In summation, Finnish foreign policy between the wars was genuinely unaggressive in relation to the Soviet Union, but it lacked the appearance of unaggressiveness, a deficiency that Finland since World War II has been at pains to remedy.

With German help, Finland established regular armed forces in 1918 to 1919, using the army of the Whites as a foundation. Beginning in the 1920s, conscription was introduced, and most Finnish males were trained for military service. Finnish military doctrine presumed an essentially defensive war in which Finland's forests, lakes, and other geographical obstacles could be exploited to advantage. The Defense Review Committee, in its report of 1926, called for the establishment of a Finnish army of thirteen divisions, equipped with the most modern arms, as the surest means of deterring a possible Soviet invasion. Because of budget restraints, however, these recommendations were instituted only in part.

When the Soviet Union did attack in November 1939, Finland had only nine available divisions, and their equipment was generally inadequate. Beginning in 1931, however, General Mannerheim had contributed ably to Finnish military preparations from his position as chairman of the Defense Council, and thousands of citizens spent the summer of 1939, without pay, strengthening the Mannerheim Line of fortifications on the Karelian Isthmus. The line later proved to be the anchor of Finland's defenses in this important area.

The principal architect of the post-1944 foreign policy of neutrality was J.K. Paasikivi, who was President from 1946 to 1956. Urho Kekkonen, President from 1956 until 1981, further developed this policy, stressing that Finland should be an active rather than a passive neutral. This policy is now popularly known as the "Paasikivi-Kekkonen Line."

Finland and the U.S.S.R. signed a peace treaty at Paris in February 1947 limiting the size of Finland's defense forces and providing for the cession to the Soviet Union of the Petsamo area on the Arctic coast, the Karelian Isthmus in southeastern Finland, and other territory along the former eastern border. Another provision, terminated in 1956, leased the Porkkala area near Helsinki to the U.S.S.R. for use as a naval base and gave free access to this area across Finnish territory.

The 1947 treaty also called for Finland to pay to the Soviet Union reparations of 300 million gold dollars (amounting to an estimated $570 million in 1952, the year the payments ended). Although an ally of the Soviet Union in World War II, the United States was not a signatory to this treaty because it had not been at war with Finland.

In April 1948, Finland signed an Agreement of Friendship, Cooperation, and Mutual Assistance with the Soviet Union. Under this mutual assistance pact, Finland was obligated--with the aid of the Soviet Union, if necessary--to resist armed attacks by Germany or its allies against Finland or against the U.S.S.R. through Finland. At the same time, the agreement recognized Finland's desire to remain outside great-power conflicts. This agreement was renewed for 20 years in 1955, in 1970, and again in 1983 to the year 2003, although the subsequent dissolution of the Soviet Union led to the agreement's abrogation.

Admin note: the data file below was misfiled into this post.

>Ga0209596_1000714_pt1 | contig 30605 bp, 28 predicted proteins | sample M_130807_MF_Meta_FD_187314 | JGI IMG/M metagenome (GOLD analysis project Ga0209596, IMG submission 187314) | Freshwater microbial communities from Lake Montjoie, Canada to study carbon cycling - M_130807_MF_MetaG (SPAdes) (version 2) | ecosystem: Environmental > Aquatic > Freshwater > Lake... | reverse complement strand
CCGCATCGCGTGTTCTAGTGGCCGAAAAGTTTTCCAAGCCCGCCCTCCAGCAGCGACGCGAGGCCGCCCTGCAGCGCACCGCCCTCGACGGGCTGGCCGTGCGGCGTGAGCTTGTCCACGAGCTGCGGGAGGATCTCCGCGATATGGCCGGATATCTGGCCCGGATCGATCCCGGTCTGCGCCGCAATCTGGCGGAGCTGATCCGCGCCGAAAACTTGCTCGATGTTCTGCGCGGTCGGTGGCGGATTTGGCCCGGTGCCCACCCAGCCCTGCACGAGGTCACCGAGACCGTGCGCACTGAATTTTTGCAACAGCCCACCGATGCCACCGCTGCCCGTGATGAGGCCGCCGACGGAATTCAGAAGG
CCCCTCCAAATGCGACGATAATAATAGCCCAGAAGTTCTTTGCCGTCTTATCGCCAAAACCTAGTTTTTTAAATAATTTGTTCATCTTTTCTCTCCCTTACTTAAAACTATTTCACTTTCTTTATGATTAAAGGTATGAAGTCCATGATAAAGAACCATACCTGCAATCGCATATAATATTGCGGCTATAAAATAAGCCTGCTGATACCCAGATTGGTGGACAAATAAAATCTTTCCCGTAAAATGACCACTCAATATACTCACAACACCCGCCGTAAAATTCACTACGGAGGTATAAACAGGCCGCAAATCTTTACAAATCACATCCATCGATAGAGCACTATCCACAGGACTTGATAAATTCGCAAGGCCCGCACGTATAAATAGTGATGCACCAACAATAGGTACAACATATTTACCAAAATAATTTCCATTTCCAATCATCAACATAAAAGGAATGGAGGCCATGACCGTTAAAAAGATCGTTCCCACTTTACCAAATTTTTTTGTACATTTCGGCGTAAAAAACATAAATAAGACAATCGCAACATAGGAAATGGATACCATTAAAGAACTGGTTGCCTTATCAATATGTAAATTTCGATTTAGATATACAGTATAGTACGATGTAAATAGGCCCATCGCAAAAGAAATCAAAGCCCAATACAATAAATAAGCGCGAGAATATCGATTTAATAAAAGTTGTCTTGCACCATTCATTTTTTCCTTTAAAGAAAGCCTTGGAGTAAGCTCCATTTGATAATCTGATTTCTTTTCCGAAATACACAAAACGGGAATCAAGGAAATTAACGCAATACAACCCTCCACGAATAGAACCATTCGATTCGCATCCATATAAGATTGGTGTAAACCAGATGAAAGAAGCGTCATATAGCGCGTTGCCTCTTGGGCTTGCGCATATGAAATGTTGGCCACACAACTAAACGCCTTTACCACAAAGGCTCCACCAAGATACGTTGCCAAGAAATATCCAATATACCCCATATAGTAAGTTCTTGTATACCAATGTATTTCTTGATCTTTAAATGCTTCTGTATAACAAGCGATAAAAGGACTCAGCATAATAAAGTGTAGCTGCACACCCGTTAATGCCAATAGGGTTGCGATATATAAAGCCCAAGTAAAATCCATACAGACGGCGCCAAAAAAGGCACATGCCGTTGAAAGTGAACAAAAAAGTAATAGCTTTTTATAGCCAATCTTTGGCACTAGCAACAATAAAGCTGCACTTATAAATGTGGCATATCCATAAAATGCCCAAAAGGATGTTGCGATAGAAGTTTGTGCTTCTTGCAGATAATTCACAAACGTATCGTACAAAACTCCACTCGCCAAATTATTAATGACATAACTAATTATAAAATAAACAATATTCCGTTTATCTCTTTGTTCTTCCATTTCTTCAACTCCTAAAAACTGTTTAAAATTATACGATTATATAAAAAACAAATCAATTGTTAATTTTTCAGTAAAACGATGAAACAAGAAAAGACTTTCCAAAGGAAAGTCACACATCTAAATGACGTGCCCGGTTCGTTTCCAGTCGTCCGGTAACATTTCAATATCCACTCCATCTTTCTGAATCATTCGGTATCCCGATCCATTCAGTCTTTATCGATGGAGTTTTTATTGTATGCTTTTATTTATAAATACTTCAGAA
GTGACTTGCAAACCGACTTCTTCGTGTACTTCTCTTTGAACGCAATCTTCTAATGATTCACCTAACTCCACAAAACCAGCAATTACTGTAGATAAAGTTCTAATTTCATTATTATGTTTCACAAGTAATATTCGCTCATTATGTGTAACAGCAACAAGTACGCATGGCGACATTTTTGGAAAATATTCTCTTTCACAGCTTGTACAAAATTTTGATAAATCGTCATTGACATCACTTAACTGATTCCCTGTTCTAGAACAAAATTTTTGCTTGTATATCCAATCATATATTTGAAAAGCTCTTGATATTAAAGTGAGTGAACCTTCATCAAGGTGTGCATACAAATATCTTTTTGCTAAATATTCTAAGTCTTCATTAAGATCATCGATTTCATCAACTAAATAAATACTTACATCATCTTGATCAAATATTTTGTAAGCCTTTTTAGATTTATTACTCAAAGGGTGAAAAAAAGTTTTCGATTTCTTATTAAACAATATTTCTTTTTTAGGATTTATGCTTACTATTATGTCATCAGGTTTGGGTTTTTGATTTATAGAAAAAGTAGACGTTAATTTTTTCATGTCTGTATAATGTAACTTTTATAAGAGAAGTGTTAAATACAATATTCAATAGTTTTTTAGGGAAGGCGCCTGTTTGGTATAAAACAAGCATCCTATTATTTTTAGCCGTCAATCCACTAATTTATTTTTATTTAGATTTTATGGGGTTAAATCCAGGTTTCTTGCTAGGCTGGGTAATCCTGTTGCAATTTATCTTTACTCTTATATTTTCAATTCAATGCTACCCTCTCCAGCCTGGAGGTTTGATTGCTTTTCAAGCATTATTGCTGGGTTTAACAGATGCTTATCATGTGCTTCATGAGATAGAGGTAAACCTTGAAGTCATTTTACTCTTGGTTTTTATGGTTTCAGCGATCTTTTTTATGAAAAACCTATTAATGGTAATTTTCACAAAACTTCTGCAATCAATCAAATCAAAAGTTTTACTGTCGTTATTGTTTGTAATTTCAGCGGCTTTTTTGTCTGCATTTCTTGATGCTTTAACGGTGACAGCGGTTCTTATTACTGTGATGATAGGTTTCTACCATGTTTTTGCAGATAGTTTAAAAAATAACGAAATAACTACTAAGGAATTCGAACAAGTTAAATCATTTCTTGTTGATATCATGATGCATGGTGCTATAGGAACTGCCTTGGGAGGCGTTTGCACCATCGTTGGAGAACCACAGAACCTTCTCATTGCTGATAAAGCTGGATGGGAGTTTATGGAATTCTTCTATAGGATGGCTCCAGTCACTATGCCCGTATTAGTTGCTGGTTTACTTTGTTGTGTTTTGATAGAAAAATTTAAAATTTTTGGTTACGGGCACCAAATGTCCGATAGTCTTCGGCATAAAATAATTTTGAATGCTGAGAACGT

The Finnish military relationship vis-a-vis the Soviet Union was governed by the 1948 Treaty of Friendship, Cooperation, and Mutual Assistance, which committed Finland to use all of its available forces to repel an attack from the West, if necessary with the assistance of the Soviet Union. Soviet involvement would, however, require Finland's assent. To preclude the possibility of the Soviet Union's insisting on introducing its forces onto Finnish soil under the pretext of a developing threat, Finland deemed it essential that the Finnish Defense Forces be perceived as having the capability to deny the hostile transit of Finnish territory. The Finnish defense posture thus gave considerable emphasis to effective surveillance and alertness in order to detect violations of Finnish air space and land and sea intrusions in any part of the country.

The Finns responded cautiously in 1990-91 to the decline of Soviet power and the U.S.S.R.'s subsequent dissolution. They unilaterally abrogated restrictions imposed by the 1947 and 1948 treaties, joined in voicing Nordic concern over the coup against Soviet leader Mikhail Gorbachev, and gave increasing unofficial encouragement to Baltic independence.

At the same time, by replacing the Soviet-Finnish mutual assistance pact with treaties on general cooperation and trade, Finns put themselves on an equal footing while retaining a friendly bilateral relationship. Finland now is boosting cross-border commercial ties and touting its potential as a commercial gateway to Russia. It has reassured Russia that it will not raise claims for Finnish territory seized by the U.S.S.R. and continues to reaffirm the importance of good bilateral relations.